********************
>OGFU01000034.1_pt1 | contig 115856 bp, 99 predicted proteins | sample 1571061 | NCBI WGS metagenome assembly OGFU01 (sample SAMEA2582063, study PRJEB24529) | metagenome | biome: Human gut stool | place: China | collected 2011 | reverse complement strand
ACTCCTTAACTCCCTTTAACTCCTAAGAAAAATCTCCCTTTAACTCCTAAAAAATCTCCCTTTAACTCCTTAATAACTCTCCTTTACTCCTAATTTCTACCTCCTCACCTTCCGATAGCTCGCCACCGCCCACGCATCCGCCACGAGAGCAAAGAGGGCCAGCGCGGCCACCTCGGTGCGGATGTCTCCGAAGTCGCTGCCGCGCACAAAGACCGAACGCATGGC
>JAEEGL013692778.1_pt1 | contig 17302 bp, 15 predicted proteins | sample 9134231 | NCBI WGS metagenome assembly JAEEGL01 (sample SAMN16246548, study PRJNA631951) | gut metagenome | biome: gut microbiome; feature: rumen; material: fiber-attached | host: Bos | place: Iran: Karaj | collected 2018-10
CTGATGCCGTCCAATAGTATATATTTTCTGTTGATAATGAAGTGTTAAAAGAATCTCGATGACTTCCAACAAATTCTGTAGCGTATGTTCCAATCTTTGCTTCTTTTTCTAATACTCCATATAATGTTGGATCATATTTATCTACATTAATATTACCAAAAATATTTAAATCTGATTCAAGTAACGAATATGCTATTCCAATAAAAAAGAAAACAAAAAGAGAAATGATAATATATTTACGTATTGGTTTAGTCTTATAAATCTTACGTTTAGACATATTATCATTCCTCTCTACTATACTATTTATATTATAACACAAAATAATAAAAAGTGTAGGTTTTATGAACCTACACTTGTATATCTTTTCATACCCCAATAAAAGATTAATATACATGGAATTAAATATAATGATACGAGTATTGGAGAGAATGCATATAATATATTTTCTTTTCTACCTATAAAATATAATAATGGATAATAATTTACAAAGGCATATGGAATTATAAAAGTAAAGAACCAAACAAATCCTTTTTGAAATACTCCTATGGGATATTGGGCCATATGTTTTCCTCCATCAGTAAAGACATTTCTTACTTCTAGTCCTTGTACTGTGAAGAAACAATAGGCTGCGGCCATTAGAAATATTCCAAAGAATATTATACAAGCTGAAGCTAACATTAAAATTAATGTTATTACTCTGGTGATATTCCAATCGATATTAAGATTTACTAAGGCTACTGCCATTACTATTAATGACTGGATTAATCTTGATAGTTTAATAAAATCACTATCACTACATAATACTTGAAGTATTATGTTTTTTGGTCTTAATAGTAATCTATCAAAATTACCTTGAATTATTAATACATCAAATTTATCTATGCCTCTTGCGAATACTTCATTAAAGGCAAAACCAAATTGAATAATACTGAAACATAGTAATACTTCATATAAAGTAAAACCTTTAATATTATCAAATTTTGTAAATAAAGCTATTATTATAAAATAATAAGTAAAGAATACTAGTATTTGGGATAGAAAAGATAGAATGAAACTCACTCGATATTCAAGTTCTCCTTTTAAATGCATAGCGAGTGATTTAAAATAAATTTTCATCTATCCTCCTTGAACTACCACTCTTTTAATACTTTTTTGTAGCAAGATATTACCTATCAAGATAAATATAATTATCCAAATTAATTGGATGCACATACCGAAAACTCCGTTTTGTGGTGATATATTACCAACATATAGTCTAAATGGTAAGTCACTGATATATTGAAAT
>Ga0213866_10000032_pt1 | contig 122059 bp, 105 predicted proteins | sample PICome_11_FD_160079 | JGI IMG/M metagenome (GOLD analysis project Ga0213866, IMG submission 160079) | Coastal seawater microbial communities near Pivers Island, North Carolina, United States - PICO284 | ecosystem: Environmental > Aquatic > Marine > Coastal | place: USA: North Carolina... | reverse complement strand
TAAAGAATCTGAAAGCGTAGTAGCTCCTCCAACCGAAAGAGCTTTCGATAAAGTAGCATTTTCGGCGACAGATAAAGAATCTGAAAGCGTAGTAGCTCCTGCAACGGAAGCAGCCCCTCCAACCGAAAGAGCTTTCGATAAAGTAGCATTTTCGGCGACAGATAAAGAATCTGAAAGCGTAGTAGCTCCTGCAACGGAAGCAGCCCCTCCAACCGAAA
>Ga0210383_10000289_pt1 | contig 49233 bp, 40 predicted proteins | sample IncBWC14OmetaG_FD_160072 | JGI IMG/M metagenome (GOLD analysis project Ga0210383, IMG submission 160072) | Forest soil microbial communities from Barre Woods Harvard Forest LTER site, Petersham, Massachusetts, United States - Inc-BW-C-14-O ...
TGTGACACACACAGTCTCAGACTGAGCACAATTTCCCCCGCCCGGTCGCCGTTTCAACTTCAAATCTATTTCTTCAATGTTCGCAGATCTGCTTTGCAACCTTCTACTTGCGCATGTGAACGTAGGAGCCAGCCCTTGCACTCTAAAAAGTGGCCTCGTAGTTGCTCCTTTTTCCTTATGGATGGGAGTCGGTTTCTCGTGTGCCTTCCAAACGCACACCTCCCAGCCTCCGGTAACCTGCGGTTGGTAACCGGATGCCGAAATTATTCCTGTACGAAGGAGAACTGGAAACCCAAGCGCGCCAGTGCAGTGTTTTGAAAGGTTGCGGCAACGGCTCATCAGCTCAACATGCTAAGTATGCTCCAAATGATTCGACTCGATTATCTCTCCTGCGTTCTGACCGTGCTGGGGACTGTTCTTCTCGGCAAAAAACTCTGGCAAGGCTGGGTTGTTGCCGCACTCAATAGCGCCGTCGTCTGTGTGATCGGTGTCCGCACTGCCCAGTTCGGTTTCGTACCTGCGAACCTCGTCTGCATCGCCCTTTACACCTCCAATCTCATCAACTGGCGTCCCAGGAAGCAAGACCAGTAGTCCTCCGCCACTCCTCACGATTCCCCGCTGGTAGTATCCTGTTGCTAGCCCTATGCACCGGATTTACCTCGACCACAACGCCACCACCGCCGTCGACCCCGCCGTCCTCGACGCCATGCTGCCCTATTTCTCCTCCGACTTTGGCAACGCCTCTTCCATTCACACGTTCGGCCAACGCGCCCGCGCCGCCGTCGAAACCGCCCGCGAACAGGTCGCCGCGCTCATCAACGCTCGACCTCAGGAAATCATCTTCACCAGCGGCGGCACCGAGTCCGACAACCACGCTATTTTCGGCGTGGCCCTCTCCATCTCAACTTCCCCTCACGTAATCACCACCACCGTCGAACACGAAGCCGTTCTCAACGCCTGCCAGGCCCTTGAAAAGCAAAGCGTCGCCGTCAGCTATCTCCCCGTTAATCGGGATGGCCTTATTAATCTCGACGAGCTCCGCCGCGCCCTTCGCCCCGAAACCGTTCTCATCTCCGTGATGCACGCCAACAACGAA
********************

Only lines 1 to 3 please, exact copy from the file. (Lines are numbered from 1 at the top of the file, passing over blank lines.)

>OGFU01000034.1_pt1 | contig 115856 bp, 99 predicted proteins | sample 1571061 | NCBI WGS metagenome assembly OGFU01 (sample SAMEA2582063, study PRJEB24529) | metagenome | biome: Human gut stool | place: China | collected 2011 | reverse complement strand
ACTCCTTAACTCCCTTTAACTCCTAAGAAAAATCTCCCTTTAACTCCTAAAAAATCTCCCTTTAACTCCTTAATAACTCTCCTTTACTCCTAATTTCTACCTCCTCACCTTCCGATAGCTCGCCACCGCCCACGCATCCGCCACGAGAGCAAAGAGGGCCAGCGCGGCCACCTCGGTGCGGATGTCTCCGAAGTCGCTGCCGCGCACAAAGACCGAACGCATGGC
>JAEEGL013692778.1_pt1 | contig 17302 bp, 15 predicted proteins | sample 9134231 | NCBI WGS metagenome assembly JAEEGL01 (sample SAMN16246548, study PRJNA631951) | gut metagenome | biome: gut microbiome; feature: rumen; material: fiber-attached | host: Bos | place: Iran: Karaj | collected 2018-10